Create and Edit Images

There are any number of times when it is helpful to crop an image, add captions to it, or even create a simple text-based graphic. Most of us don’t need – or want – to learn a complex piece of software like Adobe Photoshop or Adobe Fireworks for performing such tasks. (Though more power to you if you happen to have the chops to use these tools effectively.) Here are a some less expensive and, for the most part, dramatically less complex options:


  • Canva (free basic; $12.95 per month)
  • BeFunky (free basic, $4.95 per month)
  • PicMonkey  (free basic version; $2.75-$499 per month)
  • Vectr (free software for creating vector graphics; online and desktop versions available)


The links on this page go along with The Learning Revolutionary’s Toolbox, a free eBook.

Of course, you can also license images (sometimes for free, sometimes for a fee) from a number of sources, including:

  • iStockPhoto: Photos, images, and video clips with licenses starting at few dollars per image.
  • 123RF: A good alternative to iStockPhoto, now that the formers prices have gotten much higher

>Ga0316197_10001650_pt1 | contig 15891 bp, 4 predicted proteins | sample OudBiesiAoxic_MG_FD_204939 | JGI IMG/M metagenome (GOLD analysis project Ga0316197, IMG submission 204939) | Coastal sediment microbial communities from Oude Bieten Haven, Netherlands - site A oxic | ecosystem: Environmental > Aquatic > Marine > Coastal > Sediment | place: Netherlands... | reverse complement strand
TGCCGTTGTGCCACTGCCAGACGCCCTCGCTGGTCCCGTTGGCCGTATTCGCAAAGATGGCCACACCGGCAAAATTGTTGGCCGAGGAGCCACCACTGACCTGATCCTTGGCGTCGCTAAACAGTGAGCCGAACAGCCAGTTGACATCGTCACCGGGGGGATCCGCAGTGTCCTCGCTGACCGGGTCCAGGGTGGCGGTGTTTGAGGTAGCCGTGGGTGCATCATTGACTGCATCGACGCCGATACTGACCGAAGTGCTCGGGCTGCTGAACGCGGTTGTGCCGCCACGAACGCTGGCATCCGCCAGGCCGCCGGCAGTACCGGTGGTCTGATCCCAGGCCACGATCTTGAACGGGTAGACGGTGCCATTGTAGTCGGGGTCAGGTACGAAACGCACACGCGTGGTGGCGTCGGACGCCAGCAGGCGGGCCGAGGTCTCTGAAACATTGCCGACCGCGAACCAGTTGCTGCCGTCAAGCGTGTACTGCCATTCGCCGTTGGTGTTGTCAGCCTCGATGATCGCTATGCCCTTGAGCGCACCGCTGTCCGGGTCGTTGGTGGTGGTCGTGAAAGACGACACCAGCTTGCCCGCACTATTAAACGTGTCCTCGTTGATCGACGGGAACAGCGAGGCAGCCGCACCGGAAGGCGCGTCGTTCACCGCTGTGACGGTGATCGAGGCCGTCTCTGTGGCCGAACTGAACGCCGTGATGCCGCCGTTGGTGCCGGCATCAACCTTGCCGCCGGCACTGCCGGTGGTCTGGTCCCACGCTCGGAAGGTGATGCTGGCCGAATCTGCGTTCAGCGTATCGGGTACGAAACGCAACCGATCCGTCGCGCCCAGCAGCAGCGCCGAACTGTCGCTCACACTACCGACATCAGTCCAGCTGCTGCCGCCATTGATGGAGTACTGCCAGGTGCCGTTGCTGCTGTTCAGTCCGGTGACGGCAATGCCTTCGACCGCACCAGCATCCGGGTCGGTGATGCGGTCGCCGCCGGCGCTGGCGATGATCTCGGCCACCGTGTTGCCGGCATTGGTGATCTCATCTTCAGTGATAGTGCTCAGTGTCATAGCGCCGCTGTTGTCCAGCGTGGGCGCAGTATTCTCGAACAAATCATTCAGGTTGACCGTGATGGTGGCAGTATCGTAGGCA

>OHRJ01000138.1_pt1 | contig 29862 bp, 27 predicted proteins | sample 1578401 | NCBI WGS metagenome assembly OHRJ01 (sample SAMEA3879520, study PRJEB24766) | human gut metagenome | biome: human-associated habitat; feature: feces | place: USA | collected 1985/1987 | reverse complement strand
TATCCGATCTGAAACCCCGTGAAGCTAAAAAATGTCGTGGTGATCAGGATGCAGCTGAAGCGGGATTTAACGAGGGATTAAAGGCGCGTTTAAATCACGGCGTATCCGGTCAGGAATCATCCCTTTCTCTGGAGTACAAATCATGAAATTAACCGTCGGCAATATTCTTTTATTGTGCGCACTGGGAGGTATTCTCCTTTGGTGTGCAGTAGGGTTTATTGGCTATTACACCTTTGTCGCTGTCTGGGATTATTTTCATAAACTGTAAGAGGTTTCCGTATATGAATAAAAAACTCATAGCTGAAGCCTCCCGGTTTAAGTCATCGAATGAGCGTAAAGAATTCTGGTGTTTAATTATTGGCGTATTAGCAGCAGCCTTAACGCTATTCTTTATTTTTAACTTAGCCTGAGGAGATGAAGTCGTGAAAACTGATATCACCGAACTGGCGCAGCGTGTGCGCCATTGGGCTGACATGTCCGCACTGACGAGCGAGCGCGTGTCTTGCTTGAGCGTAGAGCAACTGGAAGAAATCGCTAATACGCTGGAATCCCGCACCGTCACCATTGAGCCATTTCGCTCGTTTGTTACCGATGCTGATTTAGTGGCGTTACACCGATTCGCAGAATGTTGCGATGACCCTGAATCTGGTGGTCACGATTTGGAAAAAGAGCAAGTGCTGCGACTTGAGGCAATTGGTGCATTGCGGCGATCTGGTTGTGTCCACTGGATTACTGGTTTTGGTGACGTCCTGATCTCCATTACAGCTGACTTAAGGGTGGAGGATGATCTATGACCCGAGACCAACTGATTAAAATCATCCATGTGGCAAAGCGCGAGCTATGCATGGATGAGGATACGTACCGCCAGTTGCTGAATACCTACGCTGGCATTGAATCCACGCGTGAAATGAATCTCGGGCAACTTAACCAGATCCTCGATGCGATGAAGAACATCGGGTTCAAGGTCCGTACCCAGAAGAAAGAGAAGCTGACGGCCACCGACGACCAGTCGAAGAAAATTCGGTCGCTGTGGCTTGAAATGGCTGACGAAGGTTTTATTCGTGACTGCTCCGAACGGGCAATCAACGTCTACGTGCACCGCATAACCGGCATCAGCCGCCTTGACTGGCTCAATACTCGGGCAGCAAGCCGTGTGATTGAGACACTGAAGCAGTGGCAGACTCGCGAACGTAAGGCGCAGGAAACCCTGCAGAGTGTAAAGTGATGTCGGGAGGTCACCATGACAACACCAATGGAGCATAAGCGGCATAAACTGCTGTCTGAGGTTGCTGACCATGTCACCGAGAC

• Flickr Creative Commons: Photos and images made available by users of the popular Flickr photo sharing service.
  • Stock.XCHNG: Stock.XCHNG is a free stock photography site (though it was recently acquired by Getty Images, so we’ll see how long it remains free).
  • WikiMedia Commons: A database of more than 15 million freely usable media files.

If you have questions, or want to share your own experiences with any of these tools, please comment below.


  1. Joan Lopate says:

    I’m planning a Introduction to Film Studies online course and would like to use music, images and excerpts from movies as examples. Are there copyright issues connected with usage in my course?

    • Most likely. You can rely on the concept of “fair use” to a certain extent, but if you are using clips and images extensively throughout the course, I think there is a pretty good chance fair use will not cover you totally. (The Wikipedia article on fair use is pretty decent: The safest route is to either get any necessary permissions from the copyright owners (in writing), whether directly or through whatever channel they use to license rights to the works (e.g., Getty). That can be quite a bit of work, so it is also best to assess where it is that you REALLY need to use copyrighted materials. All of that said, I am not a lawyer and I don’t even play one on TV. This is an area in which it would be well worth the expense involved to get a reliable legal opinion. – Jeff

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